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On-demand cloud computing platforms, like AWS, Microsoft Azure and Google Cloud Platform, enable their clients to review the security and compliance reports, certifications, accreditations and other third-party attestations that validate the implementation and operating effectiveness of the security controls used to secure their products and services. For example, AWS Artifact is a self-service portal for on-demand access to AWS' compliance reports, and Microsoft offers similar access to reports via its Trust Center and Service Trust Portal.
Not only do these reports and resources help clients track and manage their own regulatory compliance activities within the cloud, they also provide valuable insights into the physical, infrastructural and operational controls that are necessary to meet various security standards and regulations. While these providers' IaaS and PaaS resources may conform to industry best practices, they do not guarantee that a client's use and own implementation of them will meet the same standards. In fact, there is a danger that some network engineers responsible for designing and building their organization's cloud-based services are committing the same mistake that so many software developers make: copying and pasting code examples straight from the web into templates that are intended for use in production.
Security benefits of infrastructure as code
Infrastructure as code is the management of an IT infrastructure through machine-readable scripts or definition files, rather than relying on manual configuration processes, using the same versioning techniques for the source code as software development teams. An infrastructure-as-code model generates the same environment every time by representing the desired state of the environments via code, enabling teams to deliver stable, consistent environments, rapidly and at scale. This automation can remove the security risks associated with human error and prevent runtime issues caused by configuration drift -- as long as the code results in a secure IT infrastructure.
Many of the user and developer guides, API references and tutorials provided by cloud platform providers include example configurations and code snippets, but they are often not written with security in mind and tend to be simplified in order to explain how a function or feature works. Third-party and independent code examples and how-tos also tend to use insecure infrastructure configurations, such as enabling SSH access to resources from any IP address, to avoid overcomplicating step-by-step instructions. Although many documents and articles include warnings that the settings used are insecure and are unsafe for production environments, without proper training and code reviews, there is a real danger that weak or insecure security configurations can make it through to production environments.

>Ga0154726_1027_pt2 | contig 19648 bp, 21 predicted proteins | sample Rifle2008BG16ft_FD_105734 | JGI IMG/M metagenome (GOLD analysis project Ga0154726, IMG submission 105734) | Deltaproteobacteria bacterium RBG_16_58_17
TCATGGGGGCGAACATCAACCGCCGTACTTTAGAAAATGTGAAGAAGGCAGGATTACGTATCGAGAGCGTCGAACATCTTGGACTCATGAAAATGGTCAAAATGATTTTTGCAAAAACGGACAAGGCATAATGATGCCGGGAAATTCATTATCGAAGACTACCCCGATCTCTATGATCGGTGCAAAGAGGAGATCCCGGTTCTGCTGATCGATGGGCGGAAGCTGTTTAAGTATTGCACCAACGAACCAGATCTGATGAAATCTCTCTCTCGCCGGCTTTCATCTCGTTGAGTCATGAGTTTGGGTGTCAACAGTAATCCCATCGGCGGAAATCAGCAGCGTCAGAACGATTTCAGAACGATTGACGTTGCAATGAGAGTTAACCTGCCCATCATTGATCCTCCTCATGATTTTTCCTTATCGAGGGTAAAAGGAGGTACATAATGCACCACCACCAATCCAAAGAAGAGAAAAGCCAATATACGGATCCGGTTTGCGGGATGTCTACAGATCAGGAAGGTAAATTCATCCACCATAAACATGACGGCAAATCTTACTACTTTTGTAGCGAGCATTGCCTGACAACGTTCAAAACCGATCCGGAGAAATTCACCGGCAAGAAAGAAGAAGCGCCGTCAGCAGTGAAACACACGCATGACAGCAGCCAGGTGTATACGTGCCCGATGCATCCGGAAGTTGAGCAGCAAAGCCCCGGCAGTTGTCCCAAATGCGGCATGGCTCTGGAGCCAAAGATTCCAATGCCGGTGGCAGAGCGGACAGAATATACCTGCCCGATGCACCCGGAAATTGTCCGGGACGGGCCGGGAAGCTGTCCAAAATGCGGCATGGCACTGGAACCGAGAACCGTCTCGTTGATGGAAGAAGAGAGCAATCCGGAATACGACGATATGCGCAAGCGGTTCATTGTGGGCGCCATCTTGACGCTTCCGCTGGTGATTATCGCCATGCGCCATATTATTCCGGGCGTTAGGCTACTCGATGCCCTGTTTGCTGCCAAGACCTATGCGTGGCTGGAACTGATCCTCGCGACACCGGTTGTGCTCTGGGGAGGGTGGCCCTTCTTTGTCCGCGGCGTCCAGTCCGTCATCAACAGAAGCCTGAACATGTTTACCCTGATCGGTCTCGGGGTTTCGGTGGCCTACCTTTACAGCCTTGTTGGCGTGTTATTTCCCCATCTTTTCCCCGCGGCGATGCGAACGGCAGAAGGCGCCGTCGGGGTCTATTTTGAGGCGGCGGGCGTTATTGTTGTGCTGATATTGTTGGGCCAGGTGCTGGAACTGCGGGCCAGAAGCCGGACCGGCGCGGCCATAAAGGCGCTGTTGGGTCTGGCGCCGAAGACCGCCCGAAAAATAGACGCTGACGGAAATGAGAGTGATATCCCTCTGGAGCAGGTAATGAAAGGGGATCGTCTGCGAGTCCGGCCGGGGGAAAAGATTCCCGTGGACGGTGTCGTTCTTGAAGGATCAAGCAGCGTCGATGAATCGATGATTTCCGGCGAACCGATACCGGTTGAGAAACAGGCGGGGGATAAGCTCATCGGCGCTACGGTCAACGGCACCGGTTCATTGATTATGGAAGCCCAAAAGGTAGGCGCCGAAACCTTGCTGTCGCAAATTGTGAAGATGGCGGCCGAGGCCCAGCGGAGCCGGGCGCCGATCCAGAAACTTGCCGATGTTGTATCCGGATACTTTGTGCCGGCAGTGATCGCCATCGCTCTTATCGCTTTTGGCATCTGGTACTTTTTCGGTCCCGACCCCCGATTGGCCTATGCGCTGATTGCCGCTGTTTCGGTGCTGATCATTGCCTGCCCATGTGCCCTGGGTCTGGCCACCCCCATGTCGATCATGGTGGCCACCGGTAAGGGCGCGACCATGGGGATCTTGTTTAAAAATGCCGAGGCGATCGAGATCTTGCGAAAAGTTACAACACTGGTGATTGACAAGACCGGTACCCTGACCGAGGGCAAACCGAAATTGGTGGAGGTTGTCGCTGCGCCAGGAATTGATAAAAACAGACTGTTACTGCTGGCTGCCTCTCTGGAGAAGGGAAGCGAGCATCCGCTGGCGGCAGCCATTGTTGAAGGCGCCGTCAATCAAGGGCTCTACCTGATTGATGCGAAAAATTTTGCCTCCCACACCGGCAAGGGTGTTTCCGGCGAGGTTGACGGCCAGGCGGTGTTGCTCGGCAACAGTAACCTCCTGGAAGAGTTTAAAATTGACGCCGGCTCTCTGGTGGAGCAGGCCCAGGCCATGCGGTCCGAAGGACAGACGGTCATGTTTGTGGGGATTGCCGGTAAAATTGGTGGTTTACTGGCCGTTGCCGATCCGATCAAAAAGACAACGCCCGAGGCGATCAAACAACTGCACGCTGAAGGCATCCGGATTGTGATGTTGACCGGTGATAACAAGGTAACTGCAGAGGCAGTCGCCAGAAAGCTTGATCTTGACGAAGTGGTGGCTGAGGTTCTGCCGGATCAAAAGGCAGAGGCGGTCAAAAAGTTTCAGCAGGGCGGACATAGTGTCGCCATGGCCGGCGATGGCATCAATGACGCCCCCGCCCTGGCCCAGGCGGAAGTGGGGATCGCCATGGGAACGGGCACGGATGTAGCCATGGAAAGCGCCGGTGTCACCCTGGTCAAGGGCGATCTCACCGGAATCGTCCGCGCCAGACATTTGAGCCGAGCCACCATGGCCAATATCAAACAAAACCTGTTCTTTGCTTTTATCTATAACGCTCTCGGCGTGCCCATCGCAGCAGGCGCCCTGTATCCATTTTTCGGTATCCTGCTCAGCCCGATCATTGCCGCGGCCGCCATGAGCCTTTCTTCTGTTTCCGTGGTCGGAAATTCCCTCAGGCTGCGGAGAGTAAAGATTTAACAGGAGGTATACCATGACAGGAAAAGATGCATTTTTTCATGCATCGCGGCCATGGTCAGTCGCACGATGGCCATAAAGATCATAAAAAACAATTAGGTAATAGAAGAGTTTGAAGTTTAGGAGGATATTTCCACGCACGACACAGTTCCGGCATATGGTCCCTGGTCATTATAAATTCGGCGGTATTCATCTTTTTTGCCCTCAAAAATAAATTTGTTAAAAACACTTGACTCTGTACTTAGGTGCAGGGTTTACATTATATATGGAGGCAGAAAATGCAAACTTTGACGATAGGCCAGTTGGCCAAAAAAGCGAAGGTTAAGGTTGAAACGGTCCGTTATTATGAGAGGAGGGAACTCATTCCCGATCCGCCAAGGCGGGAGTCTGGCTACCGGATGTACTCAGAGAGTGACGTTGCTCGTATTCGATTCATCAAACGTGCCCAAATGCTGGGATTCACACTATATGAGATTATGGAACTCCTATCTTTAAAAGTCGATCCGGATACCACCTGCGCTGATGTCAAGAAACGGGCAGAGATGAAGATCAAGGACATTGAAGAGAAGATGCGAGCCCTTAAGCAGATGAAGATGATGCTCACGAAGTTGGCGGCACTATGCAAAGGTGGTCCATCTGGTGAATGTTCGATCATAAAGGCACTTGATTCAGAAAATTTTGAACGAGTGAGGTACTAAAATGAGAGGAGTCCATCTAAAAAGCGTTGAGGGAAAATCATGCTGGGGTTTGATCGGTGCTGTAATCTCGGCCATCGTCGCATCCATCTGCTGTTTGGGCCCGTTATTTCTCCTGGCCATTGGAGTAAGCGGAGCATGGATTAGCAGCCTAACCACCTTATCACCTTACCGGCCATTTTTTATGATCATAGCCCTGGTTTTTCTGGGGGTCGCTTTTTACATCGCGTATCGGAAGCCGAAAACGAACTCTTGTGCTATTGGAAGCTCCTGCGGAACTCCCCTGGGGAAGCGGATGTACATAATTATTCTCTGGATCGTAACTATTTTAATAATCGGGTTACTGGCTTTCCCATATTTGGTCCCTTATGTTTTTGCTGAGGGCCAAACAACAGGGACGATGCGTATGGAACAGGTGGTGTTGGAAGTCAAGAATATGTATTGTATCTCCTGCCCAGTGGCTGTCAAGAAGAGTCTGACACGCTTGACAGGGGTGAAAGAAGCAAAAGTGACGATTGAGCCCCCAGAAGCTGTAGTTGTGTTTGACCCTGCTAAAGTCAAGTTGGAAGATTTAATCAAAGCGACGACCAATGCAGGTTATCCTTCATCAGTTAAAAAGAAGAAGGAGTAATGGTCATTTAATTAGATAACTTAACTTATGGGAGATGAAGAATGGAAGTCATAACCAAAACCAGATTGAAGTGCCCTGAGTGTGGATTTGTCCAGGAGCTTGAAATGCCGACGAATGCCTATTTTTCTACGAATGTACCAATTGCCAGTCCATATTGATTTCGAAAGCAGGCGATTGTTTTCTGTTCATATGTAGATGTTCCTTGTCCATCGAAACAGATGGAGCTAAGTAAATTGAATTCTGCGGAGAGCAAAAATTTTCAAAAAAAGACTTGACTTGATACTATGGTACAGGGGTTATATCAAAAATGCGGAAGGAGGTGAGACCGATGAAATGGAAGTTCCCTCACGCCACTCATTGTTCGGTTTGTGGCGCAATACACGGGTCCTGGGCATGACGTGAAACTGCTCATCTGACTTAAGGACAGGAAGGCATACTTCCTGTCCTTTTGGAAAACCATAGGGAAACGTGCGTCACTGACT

Include security in the code
Those responsible for a project's security need to ensure there is a strong framework for incorporating security practices in the entire application development process, including the development of the code to create, configure and deploy the infrastructure that the application or service will run on. Security misconfiguration has long been in the Open Web Application Security Project Top 10 Most Critical Web Application Security Risks, and if development teams cut and paste examples without reading the security implications of a particular setting or configuration in the relevant documentation, the problem will only get worse.
AWS introduced over 1,000 new features to its fleet of services in 2018, so providing ongoing training for software developers and IT infrastructure administrators involved in a cloud project is essential. Code walk-throughs, where developers detail the structure and purpose of their code and the rationale behind it to the rest of the team, are a great way to ensure everyone understands how the IT infrastructure is being built and secured, as well as providing opportunities for errors or oversights to be spotted and corrected. Using a code repository for a project's infrastructure code is also essential, as it provides version control and tracking for changes to code and ensures better code management pre- and post-deployment, with rollback options if there is a problem.
Software projects and applications are getting more complex, as are the infrastructures they run on, so it's vital that secure coding standards are enforced throughout, on all aspects of the project's code base. Infrastructure-as-code models could benefit standardization efforts.